Hartlepool sergeant runs 250km in a month to raise money for mental health charity

Sergeant Thomas Jeffries (right) completed the event alongside Captain Will Addison (left).Sergeant Thomas Jeffries (right) completed the event alongside Captain Will Addison (left).
Sergeant Thomas Jeffries (right) completed the event alongside Captain Will Addison (left).
A Hartlepool man and his colleague have run hundreds of kilometres across the country in November to support a mental health charity.

Sergeant Thomas Jeffries, from the Seaton area of the town, denied the dark mornings and the cold weather to successfully complete a running challenge in support of Movember.

The organisation promotes men’s health by taking on mental health and suicide prevention, as well as prostate cancer and testicular cancer.

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Thomas, who took part in the event alongside Captain Will Addison, 27, from London, completed the final 30km of the run at Seaton Carew on Tuesday, November 30.

Will Addison (pictured)  joined Thomas for the challenge.Will Addison (pictured)  joined Thomas for the challenge.
Will Addison (pictured) joined Thomas for the challenge.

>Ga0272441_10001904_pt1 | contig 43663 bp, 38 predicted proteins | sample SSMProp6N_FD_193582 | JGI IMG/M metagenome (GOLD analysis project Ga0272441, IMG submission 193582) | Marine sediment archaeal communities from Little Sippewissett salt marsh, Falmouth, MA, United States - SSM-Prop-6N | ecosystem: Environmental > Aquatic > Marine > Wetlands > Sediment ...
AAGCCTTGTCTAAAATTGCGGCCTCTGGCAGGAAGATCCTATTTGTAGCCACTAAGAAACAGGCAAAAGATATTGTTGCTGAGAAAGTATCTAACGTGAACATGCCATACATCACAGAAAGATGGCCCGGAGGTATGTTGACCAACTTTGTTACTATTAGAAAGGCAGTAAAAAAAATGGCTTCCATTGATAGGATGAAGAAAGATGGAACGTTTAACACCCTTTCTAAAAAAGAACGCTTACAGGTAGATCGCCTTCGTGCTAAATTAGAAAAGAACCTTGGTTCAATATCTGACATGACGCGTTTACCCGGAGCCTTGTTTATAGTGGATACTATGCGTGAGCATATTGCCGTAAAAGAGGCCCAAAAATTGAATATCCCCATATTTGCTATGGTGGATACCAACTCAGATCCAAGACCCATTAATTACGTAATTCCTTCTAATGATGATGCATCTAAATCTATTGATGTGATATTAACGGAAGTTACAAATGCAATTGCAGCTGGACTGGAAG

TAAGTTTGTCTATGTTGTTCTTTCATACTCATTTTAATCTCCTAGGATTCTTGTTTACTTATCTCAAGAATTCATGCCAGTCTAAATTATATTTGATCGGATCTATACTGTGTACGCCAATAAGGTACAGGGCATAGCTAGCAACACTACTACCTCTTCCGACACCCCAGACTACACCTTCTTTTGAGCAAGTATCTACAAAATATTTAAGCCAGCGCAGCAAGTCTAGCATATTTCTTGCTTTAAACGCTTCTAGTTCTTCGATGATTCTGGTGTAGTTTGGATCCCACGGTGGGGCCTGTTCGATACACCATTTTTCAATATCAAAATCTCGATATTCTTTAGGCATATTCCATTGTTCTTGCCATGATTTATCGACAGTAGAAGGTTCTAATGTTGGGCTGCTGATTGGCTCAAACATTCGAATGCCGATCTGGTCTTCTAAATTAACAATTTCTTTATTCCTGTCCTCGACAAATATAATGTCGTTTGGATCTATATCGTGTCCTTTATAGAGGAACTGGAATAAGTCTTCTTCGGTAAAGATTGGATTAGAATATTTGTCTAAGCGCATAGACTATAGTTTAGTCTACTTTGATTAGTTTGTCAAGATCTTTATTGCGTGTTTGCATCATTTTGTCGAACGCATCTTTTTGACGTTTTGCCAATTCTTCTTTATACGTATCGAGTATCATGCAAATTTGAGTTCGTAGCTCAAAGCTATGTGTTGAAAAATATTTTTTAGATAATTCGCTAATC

The pair had been running on every even date of the month, starting of with a 2k run on November 2 in Wales, where they were based at the time, and raising the distance by 2km each time.

Thomas, 38, said they wanted to take part and raise awareness after witnessing first hand some of their colleagues struggle with their mental health.

"I have struggled in the past with mental health,” said Thomas.

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"It’s one of those things that unless you’ve been through it, you’re not really aware of what coping stuff is available.

"It’s just to raise that awareness that you’re not alone. There’s a lot of organisations that can help you.

"Mind, or your GP, or even something as simple as speaking to your family about it or your friends.”

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The pair also completed their second to last run on November 28 just days after Hartlepool had battered Storm Arwen.

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Thomas said that although it had been snowing and a stretch of the route was icy, they were still determined to go out and run the distance.

He said: “It was like, we need to do it, regardless the weather.

"On completion you just feel that good sense of achievement.”

Thomas has also added it was a chance for Will to experience the North.

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He said: “It was for Will to see a bit of a true north. He really enjoyed the route, looking at the Trincomalee and the Headland.

"Everyone was saying hello, it was good.”

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